Governors Play It Both Ways — Bipartisan Except When They’re Not
WASHINGTON — Governors are displaying split personalities as they launch their 2014 election campaigns: Bash the other party as divisive and wrong about the big issues, but also calmly vow to solve the day’s biggest problems as they work diligently with others.
That dual focus — feisty partisans and thoughtful policymakers — was evident all weekend at the National Governors Association winter meeting.
After a dinner at the White House Sunday evening, the governors plan to meet Monday morning with President Barack Obama and members of his Cabinet. Problem-solving, rather than politics, is expected to dominate the agenda.
This less flashy aspect of this four-day conference, which ends Friday, has been apparent during forums on everyday problems confronting governors. The discussions have been civil, the disagreements polite.
One area of agreement involved avoiding expected National Guard cuts.
“We need to keep the guard and not cut the guard. This is something the governors are united on and something that’s important,” said Iowa Gov. Terry Branstad, a Republican.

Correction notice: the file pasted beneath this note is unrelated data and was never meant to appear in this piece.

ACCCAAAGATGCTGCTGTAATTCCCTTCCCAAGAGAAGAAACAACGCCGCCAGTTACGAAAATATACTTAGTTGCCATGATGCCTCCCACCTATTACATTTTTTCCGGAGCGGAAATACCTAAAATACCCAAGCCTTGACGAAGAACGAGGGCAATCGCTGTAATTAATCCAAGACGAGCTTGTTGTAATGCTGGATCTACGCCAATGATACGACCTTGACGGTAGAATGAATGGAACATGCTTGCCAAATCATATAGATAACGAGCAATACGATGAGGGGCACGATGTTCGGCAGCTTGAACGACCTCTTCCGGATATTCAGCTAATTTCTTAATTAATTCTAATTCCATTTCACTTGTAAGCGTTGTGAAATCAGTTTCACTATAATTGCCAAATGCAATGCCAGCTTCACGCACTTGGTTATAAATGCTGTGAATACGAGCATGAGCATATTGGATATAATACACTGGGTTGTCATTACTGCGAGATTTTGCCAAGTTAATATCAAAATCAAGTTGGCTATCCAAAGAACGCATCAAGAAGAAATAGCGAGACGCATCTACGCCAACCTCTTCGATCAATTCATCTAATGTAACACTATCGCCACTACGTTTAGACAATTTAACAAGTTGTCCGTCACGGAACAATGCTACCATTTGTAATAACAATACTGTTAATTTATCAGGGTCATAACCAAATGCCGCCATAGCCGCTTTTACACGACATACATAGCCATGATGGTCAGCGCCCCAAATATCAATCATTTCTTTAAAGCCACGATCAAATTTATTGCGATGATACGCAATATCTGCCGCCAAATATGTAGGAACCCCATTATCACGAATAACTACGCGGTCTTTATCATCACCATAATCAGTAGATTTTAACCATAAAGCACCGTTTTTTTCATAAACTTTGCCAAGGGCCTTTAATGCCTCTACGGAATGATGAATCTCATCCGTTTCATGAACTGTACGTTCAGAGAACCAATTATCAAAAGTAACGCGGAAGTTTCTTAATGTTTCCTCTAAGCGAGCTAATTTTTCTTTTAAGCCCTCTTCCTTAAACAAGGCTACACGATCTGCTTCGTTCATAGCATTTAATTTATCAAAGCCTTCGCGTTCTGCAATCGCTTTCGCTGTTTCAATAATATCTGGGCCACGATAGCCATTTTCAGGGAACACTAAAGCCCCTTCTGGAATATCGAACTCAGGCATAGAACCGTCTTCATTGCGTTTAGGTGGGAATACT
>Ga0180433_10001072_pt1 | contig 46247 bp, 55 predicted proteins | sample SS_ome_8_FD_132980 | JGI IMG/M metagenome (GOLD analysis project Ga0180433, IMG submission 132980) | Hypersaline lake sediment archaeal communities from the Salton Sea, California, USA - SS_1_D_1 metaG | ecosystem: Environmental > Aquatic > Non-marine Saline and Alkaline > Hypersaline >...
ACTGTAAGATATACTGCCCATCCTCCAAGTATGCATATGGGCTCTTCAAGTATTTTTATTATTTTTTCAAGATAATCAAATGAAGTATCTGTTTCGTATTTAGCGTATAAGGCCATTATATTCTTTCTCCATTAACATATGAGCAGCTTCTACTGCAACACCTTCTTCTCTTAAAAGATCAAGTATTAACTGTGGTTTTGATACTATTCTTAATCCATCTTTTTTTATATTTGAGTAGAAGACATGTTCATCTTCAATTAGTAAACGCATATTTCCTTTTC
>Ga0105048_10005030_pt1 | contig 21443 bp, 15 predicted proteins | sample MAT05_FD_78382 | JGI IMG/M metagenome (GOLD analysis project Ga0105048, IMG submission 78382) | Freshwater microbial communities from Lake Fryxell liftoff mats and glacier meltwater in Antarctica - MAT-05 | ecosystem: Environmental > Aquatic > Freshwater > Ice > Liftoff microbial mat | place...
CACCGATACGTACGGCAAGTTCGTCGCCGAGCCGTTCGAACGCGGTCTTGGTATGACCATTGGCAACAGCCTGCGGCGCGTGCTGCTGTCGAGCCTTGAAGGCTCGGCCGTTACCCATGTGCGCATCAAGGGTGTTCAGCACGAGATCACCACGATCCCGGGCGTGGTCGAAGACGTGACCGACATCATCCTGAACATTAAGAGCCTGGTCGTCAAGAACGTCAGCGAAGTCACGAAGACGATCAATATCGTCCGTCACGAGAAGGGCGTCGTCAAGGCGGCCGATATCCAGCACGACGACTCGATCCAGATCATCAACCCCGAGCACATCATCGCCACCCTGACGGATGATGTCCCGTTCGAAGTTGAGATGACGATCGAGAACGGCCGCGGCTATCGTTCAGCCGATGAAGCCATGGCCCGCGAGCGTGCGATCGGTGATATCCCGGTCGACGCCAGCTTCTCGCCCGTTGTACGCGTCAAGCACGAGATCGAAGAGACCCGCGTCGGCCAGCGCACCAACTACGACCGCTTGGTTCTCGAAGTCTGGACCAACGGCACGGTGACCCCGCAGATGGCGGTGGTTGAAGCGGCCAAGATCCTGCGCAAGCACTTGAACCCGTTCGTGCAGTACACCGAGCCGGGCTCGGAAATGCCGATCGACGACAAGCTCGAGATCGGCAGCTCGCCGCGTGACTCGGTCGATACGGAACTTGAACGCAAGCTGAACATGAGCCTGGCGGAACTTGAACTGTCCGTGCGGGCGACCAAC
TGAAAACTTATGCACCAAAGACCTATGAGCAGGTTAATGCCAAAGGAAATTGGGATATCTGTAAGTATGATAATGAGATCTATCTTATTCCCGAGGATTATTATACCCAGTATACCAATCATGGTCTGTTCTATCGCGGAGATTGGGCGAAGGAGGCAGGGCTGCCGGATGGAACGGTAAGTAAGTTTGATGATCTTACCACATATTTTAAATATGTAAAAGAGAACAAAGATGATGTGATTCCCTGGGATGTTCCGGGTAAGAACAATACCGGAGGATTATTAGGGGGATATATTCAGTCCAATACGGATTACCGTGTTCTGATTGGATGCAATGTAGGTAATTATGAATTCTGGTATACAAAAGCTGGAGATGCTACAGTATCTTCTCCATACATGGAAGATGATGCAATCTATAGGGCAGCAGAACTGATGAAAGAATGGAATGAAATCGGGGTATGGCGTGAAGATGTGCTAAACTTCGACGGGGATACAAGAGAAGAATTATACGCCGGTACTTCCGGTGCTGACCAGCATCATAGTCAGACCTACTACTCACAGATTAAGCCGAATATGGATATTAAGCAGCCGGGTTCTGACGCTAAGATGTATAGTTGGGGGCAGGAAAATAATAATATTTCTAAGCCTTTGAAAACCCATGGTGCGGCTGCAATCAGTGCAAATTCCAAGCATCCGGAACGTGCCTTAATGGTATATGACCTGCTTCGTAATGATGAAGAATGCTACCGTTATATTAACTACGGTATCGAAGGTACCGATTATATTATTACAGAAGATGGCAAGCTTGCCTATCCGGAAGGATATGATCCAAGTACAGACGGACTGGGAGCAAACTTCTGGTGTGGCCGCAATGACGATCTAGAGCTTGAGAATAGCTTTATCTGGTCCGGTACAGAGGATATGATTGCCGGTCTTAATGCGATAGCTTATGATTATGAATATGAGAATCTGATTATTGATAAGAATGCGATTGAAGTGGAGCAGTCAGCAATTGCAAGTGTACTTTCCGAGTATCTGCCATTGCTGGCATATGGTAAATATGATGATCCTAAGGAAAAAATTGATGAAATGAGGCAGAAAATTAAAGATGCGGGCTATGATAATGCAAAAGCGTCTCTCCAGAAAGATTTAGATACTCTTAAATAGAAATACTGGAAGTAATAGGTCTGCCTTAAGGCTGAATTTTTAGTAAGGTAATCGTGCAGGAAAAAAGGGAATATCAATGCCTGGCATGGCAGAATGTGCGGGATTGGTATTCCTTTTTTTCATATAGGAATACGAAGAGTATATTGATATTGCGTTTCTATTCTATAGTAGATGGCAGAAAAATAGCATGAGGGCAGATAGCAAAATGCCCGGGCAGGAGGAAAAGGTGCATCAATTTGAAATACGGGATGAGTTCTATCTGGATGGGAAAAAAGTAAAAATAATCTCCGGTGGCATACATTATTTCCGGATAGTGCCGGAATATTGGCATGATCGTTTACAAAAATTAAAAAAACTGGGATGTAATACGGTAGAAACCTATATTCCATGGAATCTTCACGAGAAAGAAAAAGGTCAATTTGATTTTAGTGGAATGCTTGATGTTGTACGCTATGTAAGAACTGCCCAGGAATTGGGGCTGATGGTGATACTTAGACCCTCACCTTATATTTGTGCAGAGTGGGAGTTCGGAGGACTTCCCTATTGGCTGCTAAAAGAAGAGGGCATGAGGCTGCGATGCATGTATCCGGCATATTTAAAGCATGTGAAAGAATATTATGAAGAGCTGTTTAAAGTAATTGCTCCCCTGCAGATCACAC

Differences were most obvious on health care. No issue so clearly divides Democrats, who enthusiastically support the Affordable Care Act, and Republicans, who generally want it repealed and replaced.
Disagreements, though, were expressed gently. “They didn’t come to the states, they didn’t come to the governors” when the act was being considered in 2009 and 2010, complained Utah Gov. Gary Herbert, a Republican.
Missouri Gov. Jay Nixon, a Democrat, countered that the act was carefully crafted and will eventually be popular.
“What I tell your grandmother, her Medicare works pretty well,” he said. Though controversial when it was created in 1965, he said, it’s now widely accepted.
But the talk often turned to common ground. “Regardless of how you feel about the policy,” said North Carolina Gov. Pat McCrory, a Republican, Washington is providing “absolutely no flexibility to the 50 states’ unique needs,” he said.
Much of the discussion was about sharing ideas. “We look at health care in Mississippi as an economic driver,” said Mississippi Gov. Phil Bryant, a Republican. He talked about “health care zones” where health-care related businesses create jobs in certain areas and receive state incentives.
At another forum, Nixon set a serious tone as governors discussed disaster response.
“It is often important for us to learn lessons from each other,” he said. They then heard from Gen. Frank Grass, chief of the National Guard Bureau, who methodically described strategy and readiness.
“We’re concerned about the worst night in America,” he said, a catastrophe like a major earthquake. He outlined an elaborate plan to be ready for such catastrophes.